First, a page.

The short answer is no.We can't simply cut military spending to fund a universal healthcare plan.Here's why:To begin, I'll lay out some of the numbers and then we'll talk about it. This may be pretty long.Firstly, the Congressional Budget Office (CBO) projects that the US Government (USG) will spend $15.055 Trillion on major healthcare programs over the next decade (from 2018-2027) after accounting for offsetting receipts.[1] Keep this number in mind as we go on and understand that this is simply for the programs we already have (Medicare, Medicaid, ACA, CHIP).For the purpose of this analysis, I'll be talking about Senator Sanders' Medicare for All (M4A) plan because it is the only real proposal that has been analyzed to date. According to the most recent analysis by the Mercatus Center at George Mason University, the cost of his plan for the USG would come in at an estimated $27.7 Trillion from 2019-2022 (and $32.6T from its actual possible implementation period from 2022-2031).[2]That is an increase in cost of $12.6T. It is very important to note here that the author of that analysis based his numbers off of the assumptions made by Senator Sanders. That is to say, Sanders assumes certain savings (lower drug pricing, lower reimbursement rate for healthcare professionals, etc.) that may not reach the levels he expects—which were in the neighborhood of a 40% reduction—but Mr. Blahous takes all of those assumptions at face value and estimates that if Sanders is right it will cost nearly $28T.Surely, the scale of these numbers is already making quite clear that a “few Billion” from our comparatively paltry Defense budget is not going to cut it, but we will go further still.Now that we have laid out the bare cost of the M4A plan, we will talk about how politicians are proposing it be paid for.To fund his many proposals, Senator Sanders proposed sweeping changes to the US tax code. These changes included overhauling the individual tax rates, adding an additional 2.2% income tax specifically for M4A, and levying a 6.2% payroll tax on companies to replace their current healthcare spending. After accounting for the decrease in our economic output that these changes would bring, the Tax Foundation estimated that these changes would net the USG an additional $9.8T from 2016-2025.[3]It is also important to note here, like before, that this is based on the assumption that the moneys currently spent on health benefits by employers will be passed down as wages to workers. I'm not convinced that this would occur (it sounds a whole lot like “trickle-down” economics to me), especially when considering that much of that money will now be paid directly to the USG because of the increased payroll tax.Again too, please keep in mind that this was an analysis of his entire tax plan. Much of this money was intended to pay for M4A as well as his other proposals. However, even if all of this revenue was used to fund solely his M4A plan, we would still find ourselves short by approximately $2.8T over the 10-year period.It is also worth noting that they also predicted that:After accounting for economic effects, taxpayers in all income groups would see their after-tax incomes decrease by at least 12.84 percent. The top 1 percent of taxpayers would see their incomes decrease by 24.88 percent.This, of course, would be a significant added burden to many families beyond the base percentage of the tax increases proposed.So, what we end up with then is a plan that costs $27.7T minus the $15T (much of which is deficit spending currently, I think) we are already obligated to pay for healthcare programs that would be made unnecessary. This leaves us with ~$12.7T left to be funded, with a revenue increase of $9.8T that could all be funneled towards M4A (leaving nothing for other plans). This would leave us $2.9T short for M4A funding.This means we would need an additional $290B per year from the discretionary Defense budget to cover the costs over that 10-year period. This number is an average, and would be slightly smaller at the beginning of the 10-year period and would increase as the years went on as healthcare costs continued to increase. It would steadily increase in perpetuity, which is why the 10-year cost for the M4A plan is some $5T higher over the 10-year period starting in 2022.While this is technically possible, there are a ton of consequences to a 45% decrease in Defense budget. Our 2022 base Defense budget (set by the 2022 National Defense Authorization Act) is $639B with another $69B for overseas contingency operations funding.[4]This, I think, is excessive; however, cutting $290B off of that number would be a disaster. To make a long story very short, when I was in the Army, President Obama was actively cutting the Defense budget leading to a policy known as sequestration.* What this meant for us Joes (in the 82nd ABN anyway) was fewer troops, fewer reenlistment opportunities, inadequate pay raises, non-functioning equipment, and poor training opportunities. These factors combined to create an unmotivated military force with inadequate training and equipment with little opportunity for career progression and success. This would be worsened by a cut of the magnitude necessary to provide the $290B that Sanders' plan requires (assuming every one of his predictions is correct).So, what does all of this mean? Well, it means that Senator Sanders' M4A plan is not feasible as proposed, in my opinion. Funding M4A would require a complete tax overhaul, and this would still not provide enough revenue for the program to be solvent. If we cut our Defense budget in half, from the current number, and by more than half from the Obama-era budget, we might be able to fund it for a short while, but the consequences of that type of funding cut would make it very difficult to predict our nation's financial situation. Doing so would certainly lead to our military forces being inadequately trained and equipped, and I suspect there would be a sharp rise in unemployment as many of our soldiers, sailors, airmen, and marines were forced out for budget reasons without adequate employment opportunities waiting for them in the civilian sectors.In sum, M4A may be a policy that should be seriously considered in the U.S., but it will be much more complicated than simply “cutting military spending” or “taxing the rich” if we intend to implement it.*Carter Moore has clarified this point in the comments for those who want more information about it. In this answer, this point was merely my relaying of my experience in the military during that time. For us, sequestration was shorthand for budget cuts (or simply all things related to the budget). This, it turns out, is not accurate to what actual sequestration was during the Obama years, but the experience I relayed is still accurate as to what it looks like when the approved military budget does not meet the combatant commander's requirements for mission readiness.Originally Answered: Why does America spend so much on healthcare, yet it's still not universal? Couldn't they cut a few billion from the military?Footnotes[1] Budget and Economic Data[2] http://Blahous, Charles. "The Co...[3] Details and Analysis of Senator Bernie Sanders’s Tax Plan | Tax Foundation[4] Congress finalizes $717 billion defense budget authorization months ahead of schedule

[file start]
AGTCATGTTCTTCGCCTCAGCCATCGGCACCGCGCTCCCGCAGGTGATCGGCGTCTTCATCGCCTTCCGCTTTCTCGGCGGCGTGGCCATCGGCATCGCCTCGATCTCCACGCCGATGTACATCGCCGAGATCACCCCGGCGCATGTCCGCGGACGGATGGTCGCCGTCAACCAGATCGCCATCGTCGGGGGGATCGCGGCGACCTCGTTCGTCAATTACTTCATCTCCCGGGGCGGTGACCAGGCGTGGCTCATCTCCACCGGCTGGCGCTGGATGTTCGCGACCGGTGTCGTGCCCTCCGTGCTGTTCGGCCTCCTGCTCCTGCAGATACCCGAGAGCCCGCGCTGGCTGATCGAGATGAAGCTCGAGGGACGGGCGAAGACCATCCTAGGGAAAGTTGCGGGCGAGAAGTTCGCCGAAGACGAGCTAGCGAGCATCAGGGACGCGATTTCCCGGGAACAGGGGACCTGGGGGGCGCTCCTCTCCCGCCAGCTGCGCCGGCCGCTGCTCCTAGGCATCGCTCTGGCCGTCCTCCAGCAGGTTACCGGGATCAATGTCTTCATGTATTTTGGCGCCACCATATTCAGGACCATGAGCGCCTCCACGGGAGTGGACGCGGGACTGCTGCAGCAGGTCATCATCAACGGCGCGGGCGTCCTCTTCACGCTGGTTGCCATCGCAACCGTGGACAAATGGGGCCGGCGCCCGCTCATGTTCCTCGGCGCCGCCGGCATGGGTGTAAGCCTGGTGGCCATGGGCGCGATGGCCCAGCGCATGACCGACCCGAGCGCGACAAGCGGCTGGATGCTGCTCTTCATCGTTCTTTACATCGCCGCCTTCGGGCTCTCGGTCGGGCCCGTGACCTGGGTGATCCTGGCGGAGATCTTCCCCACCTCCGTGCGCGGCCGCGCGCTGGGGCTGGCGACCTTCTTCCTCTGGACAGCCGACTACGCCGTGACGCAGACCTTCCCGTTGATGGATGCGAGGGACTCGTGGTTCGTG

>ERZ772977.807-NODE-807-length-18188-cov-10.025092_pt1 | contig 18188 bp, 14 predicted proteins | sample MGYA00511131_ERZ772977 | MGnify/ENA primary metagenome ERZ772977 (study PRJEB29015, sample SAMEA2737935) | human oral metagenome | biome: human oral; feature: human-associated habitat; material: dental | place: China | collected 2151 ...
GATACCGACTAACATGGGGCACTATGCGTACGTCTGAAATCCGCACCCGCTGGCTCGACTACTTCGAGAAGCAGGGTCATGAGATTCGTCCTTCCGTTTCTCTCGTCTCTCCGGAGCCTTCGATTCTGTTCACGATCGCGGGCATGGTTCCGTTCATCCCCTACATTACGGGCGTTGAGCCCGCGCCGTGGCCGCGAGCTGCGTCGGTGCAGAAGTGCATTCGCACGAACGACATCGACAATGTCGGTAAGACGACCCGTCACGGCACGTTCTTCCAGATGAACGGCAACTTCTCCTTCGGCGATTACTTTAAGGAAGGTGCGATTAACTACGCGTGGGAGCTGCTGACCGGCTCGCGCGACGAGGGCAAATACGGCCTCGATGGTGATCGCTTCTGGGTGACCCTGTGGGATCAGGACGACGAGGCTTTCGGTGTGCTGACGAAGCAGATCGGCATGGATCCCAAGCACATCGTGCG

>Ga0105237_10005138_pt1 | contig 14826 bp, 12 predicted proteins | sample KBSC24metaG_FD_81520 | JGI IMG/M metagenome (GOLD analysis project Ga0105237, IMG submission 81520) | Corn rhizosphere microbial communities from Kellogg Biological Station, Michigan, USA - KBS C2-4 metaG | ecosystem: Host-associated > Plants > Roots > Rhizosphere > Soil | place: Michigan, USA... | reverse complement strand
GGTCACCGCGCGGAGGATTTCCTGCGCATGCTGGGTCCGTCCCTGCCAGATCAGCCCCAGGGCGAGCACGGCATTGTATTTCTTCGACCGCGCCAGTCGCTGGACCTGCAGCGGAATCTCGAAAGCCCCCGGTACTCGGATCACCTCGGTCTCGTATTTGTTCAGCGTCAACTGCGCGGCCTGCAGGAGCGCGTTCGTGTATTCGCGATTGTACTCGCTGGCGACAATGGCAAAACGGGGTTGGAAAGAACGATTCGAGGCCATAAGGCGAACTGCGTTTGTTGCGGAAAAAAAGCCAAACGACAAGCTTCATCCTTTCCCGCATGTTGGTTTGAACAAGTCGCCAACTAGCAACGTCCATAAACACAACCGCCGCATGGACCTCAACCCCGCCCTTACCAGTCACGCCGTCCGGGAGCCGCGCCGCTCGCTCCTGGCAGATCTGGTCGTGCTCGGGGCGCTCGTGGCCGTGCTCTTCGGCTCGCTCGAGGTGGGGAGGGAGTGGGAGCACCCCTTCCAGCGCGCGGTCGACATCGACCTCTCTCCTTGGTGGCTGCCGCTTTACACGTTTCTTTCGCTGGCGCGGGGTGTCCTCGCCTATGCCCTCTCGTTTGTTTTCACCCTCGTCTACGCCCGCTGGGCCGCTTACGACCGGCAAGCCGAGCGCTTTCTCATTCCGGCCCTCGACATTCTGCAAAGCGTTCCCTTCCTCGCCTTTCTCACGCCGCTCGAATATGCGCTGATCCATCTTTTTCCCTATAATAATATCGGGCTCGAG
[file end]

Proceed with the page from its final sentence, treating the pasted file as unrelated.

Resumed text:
Who usually pays less in taxes in 2022. an employee or a sole proprietor with equal incomes?